Date of Award

2015

Document Type

Thesis

Department

Urban Studies and Planning

First Advisor

Richard L. White

Subjects

Bicycle stores -- Public relations, Neighborhoods -- Social aspects

DOI

10.15760/honors.126

Abstract

The local bicycle shop (LBS) has long served its neighborhood as a retail establishment and service center, but little has been done to analyze its influence on the greater community. After examining the categories of people who cycle and frequent bike shops, a rough typology of the different kinds of bike shops often found in a city was synthesized. This paper examines the different roles or assets that a given shop can be in a neighborhood. From a third place or anchoring institution to advocate for and even component of cycling infrastructure, the LBS fulfills one or several of these responsibilities to its community. The definitions of these four community assets will provide insight into how the average bicycle shop might act as such. Specific shops in the city of Portland are then carefully examined through observation and staff interviews to determine the extent to which these roles are actually performed. This paper suggests that a community that wishes to establish or maintain itself as friendly towards cycling should recognize the LBS as a crucial part of that image by providing a unique place for all people to gather, socialize, and exchange knowledge.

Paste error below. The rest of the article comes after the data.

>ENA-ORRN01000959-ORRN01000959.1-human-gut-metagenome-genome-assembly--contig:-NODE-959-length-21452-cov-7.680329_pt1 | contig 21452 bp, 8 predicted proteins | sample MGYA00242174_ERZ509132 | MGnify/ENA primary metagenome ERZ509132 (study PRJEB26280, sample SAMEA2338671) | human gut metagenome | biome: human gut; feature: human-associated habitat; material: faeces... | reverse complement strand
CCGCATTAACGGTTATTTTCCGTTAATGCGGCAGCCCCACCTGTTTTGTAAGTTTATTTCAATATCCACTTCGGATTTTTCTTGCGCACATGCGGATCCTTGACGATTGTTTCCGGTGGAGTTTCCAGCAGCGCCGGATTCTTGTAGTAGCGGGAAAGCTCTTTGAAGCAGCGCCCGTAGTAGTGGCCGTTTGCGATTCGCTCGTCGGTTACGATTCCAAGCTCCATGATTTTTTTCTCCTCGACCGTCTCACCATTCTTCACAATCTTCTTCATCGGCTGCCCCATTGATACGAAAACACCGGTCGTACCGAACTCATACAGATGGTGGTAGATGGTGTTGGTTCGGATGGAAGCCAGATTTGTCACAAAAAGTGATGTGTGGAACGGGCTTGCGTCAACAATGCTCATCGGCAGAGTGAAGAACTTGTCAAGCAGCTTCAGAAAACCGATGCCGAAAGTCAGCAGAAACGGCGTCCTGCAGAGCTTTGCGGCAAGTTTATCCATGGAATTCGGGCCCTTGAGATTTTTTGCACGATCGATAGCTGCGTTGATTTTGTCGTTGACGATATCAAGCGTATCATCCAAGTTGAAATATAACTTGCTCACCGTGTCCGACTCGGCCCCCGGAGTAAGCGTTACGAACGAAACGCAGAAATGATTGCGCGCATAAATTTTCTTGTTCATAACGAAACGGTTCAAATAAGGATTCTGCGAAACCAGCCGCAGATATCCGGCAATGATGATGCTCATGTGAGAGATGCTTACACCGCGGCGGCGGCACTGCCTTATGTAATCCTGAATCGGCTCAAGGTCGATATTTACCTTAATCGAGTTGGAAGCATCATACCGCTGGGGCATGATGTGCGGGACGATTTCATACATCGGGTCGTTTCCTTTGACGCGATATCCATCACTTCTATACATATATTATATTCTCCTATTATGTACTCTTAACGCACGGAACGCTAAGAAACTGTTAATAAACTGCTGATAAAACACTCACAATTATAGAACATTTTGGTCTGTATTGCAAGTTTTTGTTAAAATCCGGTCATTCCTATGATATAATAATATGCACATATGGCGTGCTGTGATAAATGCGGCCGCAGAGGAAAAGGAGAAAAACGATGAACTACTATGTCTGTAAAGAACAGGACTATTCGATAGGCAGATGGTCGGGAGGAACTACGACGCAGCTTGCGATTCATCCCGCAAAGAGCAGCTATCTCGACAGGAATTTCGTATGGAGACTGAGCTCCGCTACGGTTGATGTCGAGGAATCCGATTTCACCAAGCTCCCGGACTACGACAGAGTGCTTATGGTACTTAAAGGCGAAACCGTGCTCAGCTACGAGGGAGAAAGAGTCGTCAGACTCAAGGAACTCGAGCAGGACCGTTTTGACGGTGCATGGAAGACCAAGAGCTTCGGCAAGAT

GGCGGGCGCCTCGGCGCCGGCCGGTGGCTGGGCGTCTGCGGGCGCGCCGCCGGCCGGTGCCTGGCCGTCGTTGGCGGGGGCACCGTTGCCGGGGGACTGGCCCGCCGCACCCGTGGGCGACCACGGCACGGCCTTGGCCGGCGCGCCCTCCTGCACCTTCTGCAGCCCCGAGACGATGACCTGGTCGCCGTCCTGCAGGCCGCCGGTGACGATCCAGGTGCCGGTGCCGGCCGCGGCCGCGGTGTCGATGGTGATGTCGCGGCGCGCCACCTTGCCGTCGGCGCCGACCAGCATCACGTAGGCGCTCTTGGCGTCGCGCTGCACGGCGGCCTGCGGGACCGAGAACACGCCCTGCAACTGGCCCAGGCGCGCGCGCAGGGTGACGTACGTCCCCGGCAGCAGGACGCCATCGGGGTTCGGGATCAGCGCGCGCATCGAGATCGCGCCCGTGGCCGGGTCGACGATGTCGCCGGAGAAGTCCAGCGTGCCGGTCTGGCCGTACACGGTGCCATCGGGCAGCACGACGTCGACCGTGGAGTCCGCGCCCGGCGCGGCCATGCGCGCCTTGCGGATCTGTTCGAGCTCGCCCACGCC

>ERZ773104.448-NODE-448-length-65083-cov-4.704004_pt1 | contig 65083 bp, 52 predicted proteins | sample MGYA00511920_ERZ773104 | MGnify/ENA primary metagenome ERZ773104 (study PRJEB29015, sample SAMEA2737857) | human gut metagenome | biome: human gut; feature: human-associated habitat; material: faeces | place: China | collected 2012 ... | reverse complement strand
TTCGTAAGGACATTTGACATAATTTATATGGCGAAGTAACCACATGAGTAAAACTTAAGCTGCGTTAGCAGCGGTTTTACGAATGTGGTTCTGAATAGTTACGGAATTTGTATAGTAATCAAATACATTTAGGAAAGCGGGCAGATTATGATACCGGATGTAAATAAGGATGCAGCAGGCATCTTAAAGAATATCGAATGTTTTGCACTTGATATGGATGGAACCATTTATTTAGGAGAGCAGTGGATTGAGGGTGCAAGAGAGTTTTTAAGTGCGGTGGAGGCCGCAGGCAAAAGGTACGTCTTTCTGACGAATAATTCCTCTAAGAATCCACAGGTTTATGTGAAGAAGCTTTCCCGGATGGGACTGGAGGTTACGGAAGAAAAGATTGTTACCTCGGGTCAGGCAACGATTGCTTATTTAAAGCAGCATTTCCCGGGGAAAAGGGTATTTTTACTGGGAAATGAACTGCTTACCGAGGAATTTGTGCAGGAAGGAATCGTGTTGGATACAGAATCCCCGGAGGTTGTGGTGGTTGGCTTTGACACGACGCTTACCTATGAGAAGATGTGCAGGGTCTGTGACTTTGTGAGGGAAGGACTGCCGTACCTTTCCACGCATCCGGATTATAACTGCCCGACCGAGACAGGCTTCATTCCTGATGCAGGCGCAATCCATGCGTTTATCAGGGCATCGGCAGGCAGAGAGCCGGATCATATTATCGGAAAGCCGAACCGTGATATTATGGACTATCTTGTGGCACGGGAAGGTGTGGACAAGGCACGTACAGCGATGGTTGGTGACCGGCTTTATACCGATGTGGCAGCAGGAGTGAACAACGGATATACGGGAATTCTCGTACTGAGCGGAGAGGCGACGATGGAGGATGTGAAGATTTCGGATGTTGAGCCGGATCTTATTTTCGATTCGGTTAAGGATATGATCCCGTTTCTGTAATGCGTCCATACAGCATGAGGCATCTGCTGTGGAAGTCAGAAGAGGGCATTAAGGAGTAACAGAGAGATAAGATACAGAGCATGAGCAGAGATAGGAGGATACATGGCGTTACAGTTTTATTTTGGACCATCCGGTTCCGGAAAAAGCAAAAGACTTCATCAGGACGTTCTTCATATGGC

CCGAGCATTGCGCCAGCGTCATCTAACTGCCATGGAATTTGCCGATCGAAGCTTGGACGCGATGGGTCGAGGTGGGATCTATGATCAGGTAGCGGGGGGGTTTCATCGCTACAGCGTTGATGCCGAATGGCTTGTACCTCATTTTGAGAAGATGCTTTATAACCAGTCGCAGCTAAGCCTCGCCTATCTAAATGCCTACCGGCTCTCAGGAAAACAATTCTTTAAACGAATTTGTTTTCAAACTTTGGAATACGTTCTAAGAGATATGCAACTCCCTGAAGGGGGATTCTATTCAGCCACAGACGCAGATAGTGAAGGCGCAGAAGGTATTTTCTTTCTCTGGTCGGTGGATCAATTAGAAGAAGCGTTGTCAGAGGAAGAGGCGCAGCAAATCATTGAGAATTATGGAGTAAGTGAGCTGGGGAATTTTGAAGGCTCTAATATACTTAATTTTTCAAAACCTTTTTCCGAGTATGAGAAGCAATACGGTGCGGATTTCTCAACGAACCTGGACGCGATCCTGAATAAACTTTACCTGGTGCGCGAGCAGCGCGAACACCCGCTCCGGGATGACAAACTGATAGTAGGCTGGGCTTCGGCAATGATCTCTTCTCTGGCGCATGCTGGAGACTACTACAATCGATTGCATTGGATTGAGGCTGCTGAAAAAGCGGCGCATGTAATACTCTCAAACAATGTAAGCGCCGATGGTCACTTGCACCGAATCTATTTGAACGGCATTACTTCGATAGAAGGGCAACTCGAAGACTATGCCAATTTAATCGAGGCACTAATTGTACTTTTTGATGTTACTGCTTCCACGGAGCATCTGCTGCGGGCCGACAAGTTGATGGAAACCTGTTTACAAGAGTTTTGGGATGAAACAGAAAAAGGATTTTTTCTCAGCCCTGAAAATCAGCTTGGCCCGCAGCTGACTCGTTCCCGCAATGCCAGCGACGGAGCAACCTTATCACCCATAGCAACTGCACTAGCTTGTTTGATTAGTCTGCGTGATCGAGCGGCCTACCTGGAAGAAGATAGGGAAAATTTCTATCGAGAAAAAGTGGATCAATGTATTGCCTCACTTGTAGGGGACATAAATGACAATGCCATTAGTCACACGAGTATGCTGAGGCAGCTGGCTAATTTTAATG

Comments

An undergraduate honors thesis submitted in partial fulfillment of the requirements for the degree of Bachelor of Science in University Honors and Community Development

Persistent Identifier

http://archives.pdx.edu/ds/psu/15400

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